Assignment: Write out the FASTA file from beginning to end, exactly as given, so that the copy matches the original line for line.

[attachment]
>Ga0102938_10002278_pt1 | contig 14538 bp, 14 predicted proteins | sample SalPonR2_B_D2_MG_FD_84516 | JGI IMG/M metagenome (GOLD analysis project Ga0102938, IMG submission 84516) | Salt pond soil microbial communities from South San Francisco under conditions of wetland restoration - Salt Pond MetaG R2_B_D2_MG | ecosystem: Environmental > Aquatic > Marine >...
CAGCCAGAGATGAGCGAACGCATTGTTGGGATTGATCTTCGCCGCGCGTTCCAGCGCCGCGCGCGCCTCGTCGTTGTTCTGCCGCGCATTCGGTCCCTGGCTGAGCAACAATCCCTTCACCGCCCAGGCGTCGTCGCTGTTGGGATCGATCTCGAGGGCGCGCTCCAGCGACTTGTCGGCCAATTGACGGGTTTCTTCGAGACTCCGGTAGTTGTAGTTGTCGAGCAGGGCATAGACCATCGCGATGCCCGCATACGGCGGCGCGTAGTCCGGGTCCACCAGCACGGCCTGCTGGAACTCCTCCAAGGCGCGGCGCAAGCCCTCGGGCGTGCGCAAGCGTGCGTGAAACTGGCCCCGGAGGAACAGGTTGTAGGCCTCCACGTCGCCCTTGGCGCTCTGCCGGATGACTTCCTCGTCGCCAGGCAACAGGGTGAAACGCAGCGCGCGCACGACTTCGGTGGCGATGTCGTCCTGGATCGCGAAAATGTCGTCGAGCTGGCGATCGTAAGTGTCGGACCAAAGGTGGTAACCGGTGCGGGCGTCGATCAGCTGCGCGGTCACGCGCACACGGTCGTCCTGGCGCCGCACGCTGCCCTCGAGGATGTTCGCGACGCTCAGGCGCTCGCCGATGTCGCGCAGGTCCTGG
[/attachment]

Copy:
>Ga0102938_10002278_pt1 | contig 14538 bp, 14 predicted proteins | sample SalPonR2_B_D2_MG_FD_84516 | JGI IMG/M metagenome (GOLD analysis project Ga0102938, IMG submission 84516) | Salt pond soil microbial communities from South San Francisco under conditions of wetland restoration - Salt Pond MetaG R2_B_D2_MG | ecosystem: Environmental > Aquatic > Marine >...
CAGCCAGAGATGAGCGAACGCATTGTTGGGATTGATCTTCGCCGCGCGTTCCAGCGCCGCGCGCGCCTCGTCGTTGTTCTGCCGCGCATTCGGTCCCTGGCTGAGCAACAATCCCTTCACCGCCCAGGCGTCGTCGCTGTTGGGATCGATCTCGAGGGCGCGCTCCAGCGACTTGTCGGCCAATTGACGGGTTTCTTCGAGACTCCGGTAGTTGTAGTTGTCGAGCAGGGCATAGACCATCGCGATGCCCGCATACGGCGGCGCGTAGTCCGGGTCCACCAGCACGGCCTGCTGGAACTCCTCCAAGGCGCGGCGCAAGCCCTCGGGCGTGCGCAAGCGTGCGTGAAACTGGCCCCGGAGGAACAGGTTGTAGGCCTCCACGTCGCCCTTGGCGCTCTGCCGGATGACTTCCTCGTCGCCAGGCAACAGGGTGAAACGCAGCGCGCGCACGACTTCGGTGGCGATGTCGTCCTGGATCGCGAAAATGTCGTCGAGCTGGCGATCGTAAGTGTCGGACCAAAGGTGGTAACCGGTGCGGGCGTCGATCAGCTGCGCGGTCACGCGCACACGGTCGTCCTGGCGCCGCACGCTGCCCTCGAGGATGTTCGCGACGCTCAGGCGCTCGCCGATGTCGCGCAGGTCCTGG